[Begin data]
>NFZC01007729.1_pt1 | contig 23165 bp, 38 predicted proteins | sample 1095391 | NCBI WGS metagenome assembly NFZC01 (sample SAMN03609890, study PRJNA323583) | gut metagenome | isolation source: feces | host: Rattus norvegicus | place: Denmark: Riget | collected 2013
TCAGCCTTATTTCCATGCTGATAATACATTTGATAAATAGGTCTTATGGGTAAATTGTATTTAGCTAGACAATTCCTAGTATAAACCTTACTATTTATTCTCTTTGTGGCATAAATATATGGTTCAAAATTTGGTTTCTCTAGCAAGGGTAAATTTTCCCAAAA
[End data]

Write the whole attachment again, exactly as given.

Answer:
>NFZC01007729.1_pt1 | contig 23165 bp, 38 predicted proteins | sample 1095391 | NCBI WGS metagenome assembly NFZC01 (sample SAMN03609890, study PRJNA323583) | gut metagenome | isolation source: feces | host: Rattus norvegicus | place: Denmark: Riget | collected 2013
TCAGCCTTATTTCCATGCTGATAATACATTTGATAAATAGGTCTTATGGGTAAATTGTATTTAGCTAGACAATTCCTAGTATAAACCTTACTATTTATTCTCTTTGTGGCATAAATATATGGTTCAAAATTTGGTTTCTCTAGCAAGGGTAAATTTTCCCAAAA